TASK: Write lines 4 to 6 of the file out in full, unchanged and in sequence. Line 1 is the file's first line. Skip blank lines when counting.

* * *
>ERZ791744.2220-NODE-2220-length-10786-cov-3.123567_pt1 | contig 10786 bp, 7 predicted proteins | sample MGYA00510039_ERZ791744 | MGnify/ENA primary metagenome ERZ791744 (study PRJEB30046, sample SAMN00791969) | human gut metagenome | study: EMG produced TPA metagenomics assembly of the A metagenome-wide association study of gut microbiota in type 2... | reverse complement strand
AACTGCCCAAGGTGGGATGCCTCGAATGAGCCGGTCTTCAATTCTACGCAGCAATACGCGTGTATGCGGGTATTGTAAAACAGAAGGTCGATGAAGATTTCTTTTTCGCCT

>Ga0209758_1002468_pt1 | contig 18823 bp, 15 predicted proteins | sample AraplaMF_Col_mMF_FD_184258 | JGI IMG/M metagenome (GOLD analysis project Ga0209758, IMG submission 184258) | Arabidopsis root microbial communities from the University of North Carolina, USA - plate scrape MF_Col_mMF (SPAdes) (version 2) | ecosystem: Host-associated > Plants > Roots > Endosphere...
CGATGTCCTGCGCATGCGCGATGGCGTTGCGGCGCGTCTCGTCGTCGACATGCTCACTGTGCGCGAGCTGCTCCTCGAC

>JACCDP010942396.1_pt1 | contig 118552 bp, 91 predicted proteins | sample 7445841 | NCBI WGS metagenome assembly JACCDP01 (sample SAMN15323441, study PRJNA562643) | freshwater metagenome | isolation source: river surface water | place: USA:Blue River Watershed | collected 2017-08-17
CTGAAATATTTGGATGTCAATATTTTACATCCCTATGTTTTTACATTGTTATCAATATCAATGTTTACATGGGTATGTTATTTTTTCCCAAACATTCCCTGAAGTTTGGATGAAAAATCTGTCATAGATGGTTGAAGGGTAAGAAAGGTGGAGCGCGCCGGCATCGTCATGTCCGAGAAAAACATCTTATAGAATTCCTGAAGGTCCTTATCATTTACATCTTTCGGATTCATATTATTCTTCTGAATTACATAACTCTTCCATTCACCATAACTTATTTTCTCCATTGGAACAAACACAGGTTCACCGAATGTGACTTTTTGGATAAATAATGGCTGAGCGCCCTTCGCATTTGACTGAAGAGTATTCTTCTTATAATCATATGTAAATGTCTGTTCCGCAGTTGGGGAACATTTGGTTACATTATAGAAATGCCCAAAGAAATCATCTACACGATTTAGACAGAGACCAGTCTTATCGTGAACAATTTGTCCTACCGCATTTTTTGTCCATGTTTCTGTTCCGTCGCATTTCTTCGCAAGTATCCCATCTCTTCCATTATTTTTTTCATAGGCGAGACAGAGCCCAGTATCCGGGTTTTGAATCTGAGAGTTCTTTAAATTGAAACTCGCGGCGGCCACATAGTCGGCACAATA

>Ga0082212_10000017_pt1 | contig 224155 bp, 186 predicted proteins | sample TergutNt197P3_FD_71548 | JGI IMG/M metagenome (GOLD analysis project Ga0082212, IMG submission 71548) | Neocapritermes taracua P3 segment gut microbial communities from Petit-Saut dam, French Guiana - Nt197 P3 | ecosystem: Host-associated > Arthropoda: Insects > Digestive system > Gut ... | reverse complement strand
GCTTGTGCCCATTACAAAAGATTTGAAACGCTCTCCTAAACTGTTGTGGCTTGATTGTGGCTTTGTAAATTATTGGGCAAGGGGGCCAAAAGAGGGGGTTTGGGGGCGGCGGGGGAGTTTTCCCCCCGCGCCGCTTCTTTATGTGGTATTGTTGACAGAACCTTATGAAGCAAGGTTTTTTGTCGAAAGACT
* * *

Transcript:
CGATGTCCTGCGCATGCGCGATGGCGTTGCGGCGCGTCTCGTCGTCGACATGCTCACTGTGCGCGAGCTGCTCCTCGAC

>JACCDP010942396.1_pt1 | contig 118552 bp, 91 predicted proteins | sample 7445841 | NCBI WGS metagenome assembly JACCDP01 (sample SAMN15323441, study PRJNA562643) | freshwater metagenome | isolation source: river surface water | place: USA:Blue River Watershed | collected 2017-08-17
CTGAAATATTTGGATGTCAATATTTTACATCCCTATGTTTTTACATTGTTATCAATATCAATGTTTACATGGGTATGTTATTTTTTCCCAAACATTCCCTGAAGTTTGGATGAAAAATCTGTCATAGATGGTTGAAGGGTAAGAAAGGTGGAGCGCGCCGGCATCGTCATGTCCGAGAAAAACATCTTATAGAATTCCTGAAGGTCCTTATCATTTACATCTTTCGGATTCATATTATTCTTCTGAATTACATAACTCTTCCATTCACCATAACTTATTTTCTCCATTGGAACAAACACAGGTTCACCGAATGTGACTTTTTGGATAAATAATGGCTGAGCGCCCTTCGCATTTGACTGAAGAGTATTCTTCTTATAATCATATGTAAATGTCTGTTCCGCAGTTGGGGAACATTTGGTTACATTATAGAAATGCCCAAAGAAATCATCTACACGATTTAGACAGAGACCAGTCTTATCGTGAACAATTTGTCCTACCGCATTTTTTGTCCATGTTTCTGTTCCGTCGCATTTCTTCGCAAGTATCCCATCTCTTCCATTATTTTTTTCATAGGCGAGACAGAGCCCAGTATCCGGGTTTTGAATCTGAGAGTTCTTTAAATTGAAACTCGCGGCGGCCACATAGTCGGCACAATA